Legislation facilitating use of autonomous cars could be on the way

Autonomous vehicles might be exempt in the future from some of the safety standards put in place by the NHTSA (National Highway Traffic Safety Administration) if changes that accommodate this new type of road vehicle sees the light of day.

Automotive giants such as GM have called for legislative changes that would allow "the full deployment of self-driving vehicles" which, at the moment, have to be equipped with a steering wheel, pedals, and mirrors, although autonomous cars don’t have a driver.

As such, The NHTSA "intends to reconsider the necessity and appropriateness of its current safety standards" as applied to automated vehicles, the U.S. Department of Transportation said in an 80-page update of its principles dubbed "Automated Vehicles 3.0."

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New Autonomous Vehicle Rules On the Way
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Currently, the NHTSA's safety standards are the same for both autonomous vehicles and those driven by people.

The idea is that autonomous cars should have all the equipment in place for a human to take over control if it’s necessary. However, this may change in the near future, which is what some big names in the automotive industry want.

In fact, as early as January of this year, GM filed a petition so they can implement by 2019 their ride-sharing program which would see autonomous cars driving around without human controls onboard. The 80-page "Automated Vehicles 3.0" document was presented by U.S. Transportation Secretary Elaine Chao who pointed out that autonomous vehicles can drastically reduce the number of crashes - which were the cause of some 37,000 deaths last year alone. However, she added that the "public has legitimate concerns about the safety, security, and privacy of automated technology."

According to Reuters, "NHTSA has not declared the GM petition complete, a step necessary before it can rule on the merits. NHTSA said it plans to propose modernizing procedures to follow when reviewing exemption petitions." This comes at a time when a similar legislative push in the Congress has ground to a halt after passing through the House of Representatives last year. "It has only a slender chance of being approved in 2018, congressional aides said," according to Reuters.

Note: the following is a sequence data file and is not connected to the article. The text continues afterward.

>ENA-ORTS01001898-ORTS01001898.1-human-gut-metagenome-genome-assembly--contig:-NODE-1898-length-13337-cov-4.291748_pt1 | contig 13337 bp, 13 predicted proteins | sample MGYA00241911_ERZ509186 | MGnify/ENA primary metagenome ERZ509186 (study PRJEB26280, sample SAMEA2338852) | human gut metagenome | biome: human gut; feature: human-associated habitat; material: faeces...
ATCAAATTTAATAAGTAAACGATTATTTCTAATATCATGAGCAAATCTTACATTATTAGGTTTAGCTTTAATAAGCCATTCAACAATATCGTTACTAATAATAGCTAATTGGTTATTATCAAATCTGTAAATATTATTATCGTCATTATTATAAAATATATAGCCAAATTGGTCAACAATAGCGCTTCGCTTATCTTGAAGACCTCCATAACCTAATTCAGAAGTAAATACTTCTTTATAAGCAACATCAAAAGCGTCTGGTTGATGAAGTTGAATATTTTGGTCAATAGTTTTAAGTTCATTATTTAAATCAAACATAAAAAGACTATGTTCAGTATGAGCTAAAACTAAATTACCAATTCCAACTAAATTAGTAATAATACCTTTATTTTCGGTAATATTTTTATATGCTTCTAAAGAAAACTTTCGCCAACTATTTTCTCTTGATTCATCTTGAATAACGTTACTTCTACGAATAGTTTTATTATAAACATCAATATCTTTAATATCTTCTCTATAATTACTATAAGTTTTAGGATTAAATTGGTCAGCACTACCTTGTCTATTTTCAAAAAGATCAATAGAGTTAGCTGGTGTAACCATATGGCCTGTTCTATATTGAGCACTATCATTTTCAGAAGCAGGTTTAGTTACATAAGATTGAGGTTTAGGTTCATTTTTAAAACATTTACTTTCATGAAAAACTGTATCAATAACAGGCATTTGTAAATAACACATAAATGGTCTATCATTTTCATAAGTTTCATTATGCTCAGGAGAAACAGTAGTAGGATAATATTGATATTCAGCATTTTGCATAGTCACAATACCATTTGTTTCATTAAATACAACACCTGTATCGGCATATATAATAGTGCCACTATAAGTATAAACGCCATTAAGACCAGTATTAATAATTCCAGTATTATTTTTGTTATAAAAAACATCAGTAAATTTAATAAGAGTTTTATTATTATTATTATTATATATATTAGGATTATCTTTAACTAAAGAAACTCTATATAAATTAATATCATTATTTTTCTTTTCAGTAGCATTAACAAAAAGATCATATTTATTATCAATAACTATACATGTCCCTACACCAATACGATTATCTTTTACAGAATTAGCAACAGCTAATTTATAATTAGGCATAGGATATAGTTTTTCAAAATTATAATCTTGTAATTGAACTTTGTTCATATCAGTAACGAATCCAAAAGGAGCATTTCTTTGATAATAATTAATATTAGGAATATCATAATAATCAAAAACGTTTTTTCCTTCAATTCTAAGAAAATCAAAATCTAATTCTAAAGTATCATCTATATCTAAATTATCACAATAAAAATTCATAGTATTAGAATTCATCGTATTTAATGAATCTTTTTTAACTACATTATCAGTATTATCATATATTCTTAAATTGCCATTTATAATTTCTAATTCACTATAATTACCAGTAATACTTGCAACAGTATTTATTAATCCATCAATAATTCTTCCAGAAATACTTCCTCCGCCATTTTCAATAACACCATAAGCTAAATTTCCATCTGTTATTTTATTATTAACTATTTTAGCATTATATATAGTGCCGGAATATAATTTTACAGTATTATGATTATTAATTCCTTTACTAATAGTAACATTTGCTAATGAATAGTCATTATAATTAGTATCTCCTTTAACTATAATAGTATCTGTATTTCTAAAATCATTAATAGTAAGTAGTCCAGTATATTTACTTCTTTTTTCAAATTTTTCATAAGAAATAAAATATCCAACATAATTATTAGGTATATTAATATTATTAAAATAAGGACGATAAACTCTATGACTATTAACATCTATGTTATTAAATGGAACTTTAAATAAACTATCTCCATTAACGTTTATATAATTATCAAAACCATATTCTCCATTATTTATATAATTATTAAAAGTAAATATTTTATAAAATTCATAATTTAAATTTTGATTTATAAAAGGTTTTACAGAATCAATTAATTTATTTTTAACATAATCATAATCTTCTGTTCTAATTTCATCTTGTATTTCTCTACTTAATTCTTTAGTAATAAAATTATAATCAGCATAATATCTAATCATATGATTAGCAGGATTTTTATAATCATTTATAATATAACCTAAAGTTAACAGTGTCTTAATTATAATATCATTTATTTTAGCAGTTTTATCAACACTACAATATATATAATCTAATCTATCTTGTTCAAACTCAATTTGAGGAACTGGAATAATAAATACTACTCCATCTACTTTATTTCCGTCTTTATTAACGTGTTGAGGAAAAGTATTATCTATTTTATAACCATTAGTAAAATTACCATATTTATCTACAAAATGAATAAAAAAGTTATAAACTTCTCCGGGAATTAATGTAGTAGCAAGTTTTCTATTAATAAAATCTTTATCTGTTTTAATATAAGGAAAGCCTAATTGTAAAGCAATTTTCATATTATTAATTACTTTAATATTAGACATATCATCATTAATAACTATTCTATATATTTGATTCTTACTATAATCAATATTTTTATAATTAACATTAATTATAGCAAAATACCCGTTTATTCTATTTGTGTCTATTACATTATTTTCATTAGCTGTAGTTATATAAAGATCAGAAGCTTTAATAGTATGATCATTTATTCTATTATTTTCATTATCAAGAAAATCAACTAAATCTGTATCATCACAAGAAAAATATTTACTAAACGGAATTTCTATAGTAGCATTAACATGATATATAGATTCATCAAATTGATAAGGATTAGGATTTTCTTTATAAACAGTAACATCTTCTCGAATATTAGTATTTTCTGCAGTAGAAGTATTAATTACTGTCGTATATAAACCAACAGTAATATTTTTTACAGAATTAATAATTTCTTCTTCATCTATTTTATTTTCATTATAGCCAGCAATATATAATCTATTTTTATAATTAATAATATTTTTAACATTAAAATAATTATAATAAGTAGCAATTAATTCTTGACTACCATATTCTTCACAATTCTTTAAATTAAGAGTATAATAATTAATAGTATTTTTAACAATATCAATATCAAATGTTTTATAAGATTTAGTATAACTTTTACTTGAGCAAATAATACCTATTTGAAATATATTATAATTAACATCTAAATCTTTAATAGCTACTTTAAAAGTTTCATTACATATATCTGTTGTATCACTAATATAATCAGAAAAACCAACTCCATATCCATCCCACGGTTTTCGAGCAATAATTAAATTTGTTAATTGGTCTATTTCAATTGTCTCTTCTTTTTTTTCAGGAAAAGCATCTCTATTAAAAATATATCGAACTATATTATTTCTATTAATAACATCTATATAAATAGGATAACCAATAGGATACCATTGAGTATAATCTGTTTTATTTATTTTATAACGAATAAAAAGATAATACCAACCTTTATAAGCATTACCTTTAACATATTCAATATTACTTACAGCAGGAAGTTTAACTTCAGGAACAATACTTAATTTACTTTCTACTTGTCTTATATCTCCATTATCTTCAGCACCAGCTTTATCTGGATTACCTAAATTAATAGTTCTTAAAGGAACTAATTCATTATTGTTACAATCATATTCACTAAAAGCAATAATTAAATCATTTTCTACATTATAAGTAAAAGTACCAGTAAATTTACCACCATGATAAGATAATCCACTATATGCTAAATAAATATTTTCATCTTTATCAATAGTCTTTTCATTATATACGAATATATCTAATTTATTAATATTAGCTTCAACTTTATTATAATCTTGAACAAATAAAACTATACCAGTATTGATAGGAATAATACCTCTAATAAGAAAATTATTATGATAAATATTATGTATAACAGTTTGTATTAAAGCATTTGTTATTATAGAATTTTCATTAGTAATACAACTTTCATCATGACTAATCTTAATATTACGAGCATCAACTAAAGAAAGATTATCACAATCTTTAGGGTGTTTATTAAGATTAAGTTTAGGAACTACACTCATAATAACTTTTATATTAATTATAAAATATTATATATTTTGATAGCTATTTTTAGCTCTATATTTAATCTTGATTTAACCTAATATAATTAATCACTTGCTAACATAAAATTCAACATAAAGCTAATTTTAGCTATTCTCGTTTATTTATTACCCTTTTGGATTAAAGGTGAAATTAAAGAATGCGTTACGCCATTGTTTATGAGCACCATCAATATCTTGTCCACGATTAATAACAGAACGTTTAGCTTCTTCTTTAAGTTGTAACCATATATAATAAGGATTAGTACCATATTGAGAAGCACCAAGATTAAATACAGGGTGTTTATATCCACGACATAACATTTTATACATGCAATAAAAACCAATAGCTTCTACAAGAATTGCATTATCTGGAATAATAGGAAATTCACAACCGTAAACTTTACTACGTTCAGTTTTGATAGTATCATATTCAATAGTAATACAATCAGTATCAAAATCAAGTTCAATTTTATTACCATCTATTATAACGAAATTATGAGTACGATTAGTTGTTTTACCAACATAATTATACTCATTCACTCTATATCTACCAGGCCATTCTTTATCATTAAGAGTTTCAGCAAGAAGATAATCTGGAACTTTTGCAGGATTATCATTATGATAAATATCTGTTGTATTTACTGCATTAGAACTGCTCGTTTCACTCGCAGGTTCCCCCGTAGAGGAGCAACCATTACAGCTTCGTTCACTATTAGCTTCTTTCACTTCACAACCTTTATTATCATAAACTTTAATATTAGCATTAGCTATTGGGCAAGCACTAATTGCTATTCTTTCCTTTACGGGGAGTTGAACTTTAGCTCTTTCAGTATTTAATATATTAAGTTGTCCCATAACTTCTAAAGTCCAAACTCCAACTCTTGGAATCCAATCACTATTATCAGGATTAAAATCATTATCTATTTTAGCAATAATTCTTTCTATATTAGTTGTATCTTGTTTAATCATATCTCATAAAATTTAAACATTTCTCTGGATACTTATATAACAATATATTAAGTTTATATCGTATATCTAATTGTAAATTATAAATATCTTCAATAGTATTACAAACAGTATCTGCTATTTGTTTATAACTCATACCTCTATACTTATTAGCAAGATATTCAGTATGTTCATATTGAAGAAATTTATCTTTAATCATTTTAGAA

New Autonomous Vehicle Rules On the Way
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While GM, as well as Alphabet Inc’s Waymo, which plans to launch a ride-hailing service with a fleet of autonomous vehicles in Arizona before the end of 2018, push for regulation changes, skepticism still floats around the current technology employed by A.I.-driven cars and the way it can tragically backfire.

"Despite deaths, injuries, and crashes involving a variety of semi-autonomous and autonomous vehicle technology across the country, DOT (Department Of Transportation) continues to insist that eliminating regulation is the way to achieve safety," the Center for Auto Safety said in a statement quoted by The Verge.

An incident involving an A.I.-driven car that sent shockwaves in the media took place in March when an Uber self-driving SUV struck and killed a cyclist after the A.I. ignored the cyclist despite noticing it.

The driver of the SUV did not react as he was watching a video at the time. As an immediate aftermath, Uber suspended their testing program on the open road.

While this report makes it easier for us to foresee a future when autonomous cars will roam free on the roads of America, the end of human driving isn’t around the corner just yet. The report states that the Trump administration isn’t behind the idea to ban human driving in the near future as the DOT "embraces the freedom of the open road, which includes the freedom for Americans to drive their own vehicles."

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Source: Reuters

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